Nguvu Yetu Center for Special Education for Deaf Discriminated Children
Democratic Republic of Congo (DRC)
The vision of CENYESED in Congo's Eastern Province originated from the experience of the Reverand Kamonyo and his wife Beatrice. Kamonyo grew up in this rural area of Congo, becoming deaf at the age of fourteen, and saw for himself the numbers of deaf people who were mostly hidden and neglected throughout these villages. As experienced sign-language users, Kamonyo and Beatrice were determined that this should change. Having sought God's direction and then received official authorisation in 1996, after many attempts, they set up the first class for deaf children in 2009 in the rural village of Kiwanja in the district of Rutshuru.
From this simple beginning CENYESED was born, assisted by a gift from the local government of a one-hectare piece of land in Rutshuru. The war then raging about that area made development very difficult, with their first teacher taken away by a militia. However, a second piece of land was given to them by the local government, this time in the city of Goma, which was to become the training centre for the organisation.
In 2010, with the war abating, a full board was formed and the first deaf school was formally opened in Rutshuru with 36 children and three teachers. With no money to pay the teachers, Kamonyo and Beatrice sold their house in Kisangani to provide a much-needed cash flow for the school. In 2012 the UN/MONUSCO mission provided funds to build the first full school on the land at Rutshuru but, before this could be safely completed, a ferocious storm battered the site and tore it down. However, the death of the head teacher the following year led to his family gifting his house and land to the organisation, and it was this house that was converted into the school in Rutshuru district.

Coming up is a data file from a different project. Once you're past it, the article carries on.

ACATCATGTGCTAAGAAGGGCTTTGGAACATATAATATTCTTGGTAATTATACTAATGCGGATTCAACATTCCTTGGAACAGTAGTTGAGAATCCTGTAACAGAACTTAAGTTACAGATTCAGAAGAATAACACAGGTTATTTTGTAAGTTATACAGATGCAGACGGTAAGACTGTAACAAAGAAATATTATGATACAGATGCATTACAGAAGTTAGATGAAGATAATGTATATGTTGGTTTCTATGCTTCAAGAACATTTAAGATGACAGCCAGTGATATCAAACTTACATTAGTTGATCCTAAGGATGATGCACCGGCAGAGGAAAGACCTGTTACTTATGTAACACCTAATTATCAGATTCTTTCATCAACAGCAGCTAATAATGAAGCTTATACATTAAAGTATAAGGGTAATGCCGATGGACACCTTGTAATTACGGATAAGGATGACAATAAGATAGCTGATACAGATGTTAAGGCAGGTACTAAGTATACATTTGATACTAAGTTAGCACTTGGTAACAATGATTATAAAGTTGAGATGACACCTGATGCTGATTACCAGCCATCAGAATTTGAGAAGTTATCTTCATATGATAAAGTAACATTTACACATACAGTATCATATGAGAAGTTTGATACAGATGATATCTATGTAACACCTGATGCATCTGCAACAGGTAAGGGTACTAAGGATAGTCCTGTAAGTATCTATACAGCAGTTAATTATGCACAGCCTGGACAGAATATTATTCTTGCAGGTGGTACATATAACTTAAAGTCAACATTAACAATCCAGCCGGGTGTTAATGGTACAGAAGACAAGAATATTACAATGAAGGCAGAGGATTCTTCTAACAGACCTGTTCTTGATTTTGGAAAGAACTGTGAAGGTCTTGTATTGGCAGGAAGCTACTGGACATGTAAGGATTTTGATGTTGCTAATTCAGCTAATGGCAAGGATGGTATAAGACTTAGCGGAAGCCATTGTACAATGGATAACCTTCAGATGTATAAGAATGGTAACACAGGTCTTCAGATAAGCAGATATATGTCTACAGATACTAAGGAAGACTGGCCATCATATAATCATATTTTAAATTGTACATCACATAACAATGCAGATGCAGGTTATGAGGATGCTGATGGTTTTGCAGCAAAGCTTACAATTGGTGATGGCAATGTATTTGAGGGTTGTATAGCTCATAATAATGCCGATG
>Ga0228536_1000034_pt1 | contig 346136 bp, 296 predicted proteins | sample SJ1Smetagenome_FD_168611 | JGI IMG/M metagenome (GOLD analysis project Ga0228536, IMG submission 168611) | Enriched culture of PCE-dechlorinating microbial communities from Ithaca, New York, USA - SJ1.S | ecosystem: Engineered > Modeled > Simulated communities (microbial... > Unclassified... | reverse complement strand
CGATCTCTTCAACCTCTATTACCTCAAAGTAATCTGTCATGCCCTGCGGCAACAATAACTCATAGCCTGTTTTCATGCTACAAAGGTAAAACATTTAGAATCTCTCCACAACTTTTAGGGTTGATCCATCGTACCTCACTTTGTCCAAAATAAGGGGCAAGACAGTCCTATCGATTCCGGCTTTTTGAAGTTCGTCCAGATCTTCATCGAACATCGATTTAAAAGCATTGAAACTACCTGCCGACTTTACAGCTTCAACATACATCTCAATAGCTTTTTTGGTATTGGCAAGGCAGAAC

Through many challenges, this school continued to grow, operating an outreach programme into the wider rural areas and opening a technical programme in Goma to develop skills in carpentry, masonry and shoe making. In 2017 the UN World Food Programme agreed to provide food support for the 92 children in the school.
CENYESED now has three schools under its wing. During the Genocide, Elavanie, the founder of Umutara Deaf School in Rwanda, went to live with Kamonyo and Beatrice, her uncle and aunt. This gave birth to her desire to open her own school on her return. Kamonyo, who participated in the business-planning process for FHR in Rwanda, requested a similar process for CENYESED. Our International Director, Howard, worked with the team at the start of 2019. Arising from this planning came a decision to turn the school in Goma into a resource for deaf-blind children.
Our ongoing cooperation with CENYESED will include a Business Plan for this new development, plus ongoing training in organisational management, income generation, and help with setting up a website.